Under legacy accounting guidance, Acquirer must record the acquired deferred revenue liability at its fair value. To determine its fair value, Acquirer considers the costs required to satisfy the remaining performance obligation. Based on its assessment, Acquirer determines the fair value of the deferred revenue liability is $200,000. Consequently, after the acquisition, Target is able to recognize only $200,000 of revenue related to the hosted software license over the remaining license term. The remaining $2.8 million of deferred revenue recorded on Target’s balance sheet pre-acquisition is never recognized.

FASB guidance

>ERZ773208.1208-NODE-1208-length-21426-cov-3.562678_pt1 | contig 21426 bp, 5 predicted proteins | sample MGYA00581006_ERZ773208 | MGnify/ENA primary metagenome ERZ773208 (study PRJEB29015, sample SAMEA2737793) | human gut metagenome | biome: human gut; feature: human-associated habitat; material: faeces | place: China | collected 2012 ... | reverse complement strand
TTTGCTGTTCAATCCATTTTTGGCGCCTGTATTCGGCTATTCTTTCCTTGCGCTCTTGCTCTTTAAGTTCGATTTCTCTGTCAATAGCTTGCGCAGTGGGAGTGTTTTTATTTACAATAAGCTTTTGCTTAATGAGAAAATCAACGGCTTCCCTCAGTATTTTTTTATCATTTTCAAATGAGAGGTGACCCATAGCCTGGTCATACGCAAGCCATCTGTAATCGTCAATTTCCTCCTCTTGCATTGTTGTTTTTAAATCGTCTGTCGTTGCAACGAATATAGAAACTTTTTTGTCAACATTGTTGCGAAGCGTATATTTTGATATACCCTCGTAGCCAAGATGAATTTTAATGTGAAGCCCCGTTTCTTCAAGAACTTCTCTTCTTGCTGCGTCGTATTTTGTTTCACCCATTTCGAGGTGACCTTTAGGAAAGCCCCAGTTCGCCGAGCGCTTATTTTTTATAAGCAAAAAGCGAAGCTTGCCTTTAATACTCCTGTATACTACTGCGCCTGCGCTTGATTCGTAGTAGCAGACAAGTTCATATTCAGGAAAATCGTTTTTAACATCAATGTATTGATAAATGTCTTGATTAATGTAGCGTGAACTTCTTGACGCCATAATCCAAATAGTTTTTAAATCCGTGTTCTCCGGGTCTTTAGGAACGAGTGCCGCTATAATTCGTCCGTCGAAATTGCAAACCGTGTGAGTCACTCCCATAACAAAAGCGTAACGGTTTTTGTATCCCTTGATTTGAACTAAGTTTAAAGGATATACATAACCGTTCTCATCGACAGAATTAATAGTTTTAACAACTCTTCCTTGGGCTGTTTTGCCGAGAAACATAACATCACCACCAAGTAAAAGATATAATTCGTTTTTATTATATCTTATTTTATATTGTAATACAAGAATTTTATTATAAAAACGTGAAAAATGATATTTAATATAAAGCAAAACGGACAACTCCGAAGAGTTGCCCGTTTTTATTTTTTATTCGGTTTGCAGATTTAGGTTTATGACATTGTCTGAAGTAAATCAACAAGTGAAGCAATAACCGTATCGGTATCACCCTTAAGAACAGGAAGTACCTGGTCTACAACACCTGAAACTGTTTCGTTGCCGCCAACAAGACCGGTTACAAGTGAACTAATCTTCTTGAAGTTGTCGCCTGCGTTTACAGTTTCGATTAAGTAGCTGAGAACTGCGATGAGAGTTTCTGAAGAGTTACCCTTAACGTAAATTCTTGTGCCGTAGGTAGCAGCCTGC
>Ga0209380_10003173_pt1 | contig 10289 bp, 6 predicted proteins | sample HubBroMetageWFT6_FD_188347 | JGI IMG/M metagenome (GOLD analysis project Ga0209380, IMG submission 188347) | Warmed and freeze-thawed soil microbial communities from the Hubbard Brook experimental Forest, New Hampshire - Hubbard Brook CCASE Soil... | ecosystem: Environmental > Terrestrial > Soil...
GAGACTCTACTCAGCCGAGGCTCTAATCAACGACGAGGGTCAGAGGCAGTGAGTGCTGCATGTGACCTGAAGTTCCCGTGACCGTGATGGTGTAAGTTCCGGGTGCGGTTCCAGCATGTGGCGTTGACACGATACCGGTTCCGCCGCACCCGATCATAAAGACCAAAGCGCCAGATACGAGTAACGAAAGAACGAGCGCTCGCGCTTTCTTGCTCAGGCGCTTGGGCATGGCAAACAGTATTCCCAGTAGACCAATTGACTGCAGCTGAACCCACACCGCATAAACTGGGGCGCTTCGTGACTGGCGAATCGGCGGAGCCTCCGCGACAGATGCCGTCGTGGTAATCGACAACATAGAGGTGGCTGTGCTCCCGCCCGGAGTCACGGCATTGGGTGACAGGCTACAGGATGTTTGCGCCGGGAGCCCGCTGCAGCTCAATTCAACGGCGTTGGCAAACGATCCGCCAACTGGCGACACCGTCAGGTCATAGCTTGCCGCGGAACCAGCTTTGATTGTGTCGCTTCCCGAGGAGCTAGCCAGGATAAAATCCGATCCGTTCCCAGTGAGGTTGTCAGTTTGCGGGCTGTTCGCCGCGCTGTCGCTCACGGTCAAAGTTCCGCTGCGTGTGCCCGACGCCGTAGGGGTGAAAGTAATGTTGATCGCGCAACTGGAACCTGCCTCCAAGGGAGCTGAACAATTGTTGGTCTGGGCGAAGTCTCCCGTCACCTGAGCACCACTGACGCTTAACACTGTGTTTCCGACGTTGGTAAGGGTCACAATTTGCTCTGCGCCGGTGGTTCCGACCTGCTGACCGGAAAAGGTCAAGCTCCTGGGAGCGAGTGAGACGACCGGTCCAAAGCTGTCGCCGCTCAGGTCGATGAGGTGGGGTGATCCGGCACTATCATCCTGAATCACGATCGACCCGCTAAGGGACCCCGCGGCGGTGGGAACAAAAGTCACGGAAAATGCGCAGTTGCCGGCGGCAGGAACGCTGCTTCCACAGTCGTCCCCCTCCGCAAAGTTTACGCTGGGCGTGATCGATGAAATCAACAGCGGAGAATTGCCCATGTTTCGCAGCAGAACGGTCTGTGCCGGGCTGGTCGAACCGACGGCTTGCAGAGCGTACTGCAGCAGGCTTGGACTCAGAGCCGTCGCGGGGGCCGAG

In an effort to improve the accounting for revenue contracts acquired in a business combination, in October 2021, the Financial Accounting Standards Board (FASB) issued Accounting Standards Update (ASU) 2021-08, “Business Combinations (Topic 805): Accounting for Contract Assets and Contract Liabilities From Contracts With Customers,” which amends the accounting guidance to create a new exception to the general fair value measurement principle used for business combinations. Specifically, ASU 2021-08 requires reporting entities to measure at the acquisition date contract assets and contract liabilities arising from contracts with customers using the recognition and measurement guidance in ASC Topic 606, “Revenue From Contracts With Customers,” instead of at fair value. The practical effect of the amendment is that the post-acquisition entity generally will initially recognize contract assets and contract liabilities arising from revenue contracts at the same amounts recognized by the pre-acquisition entity.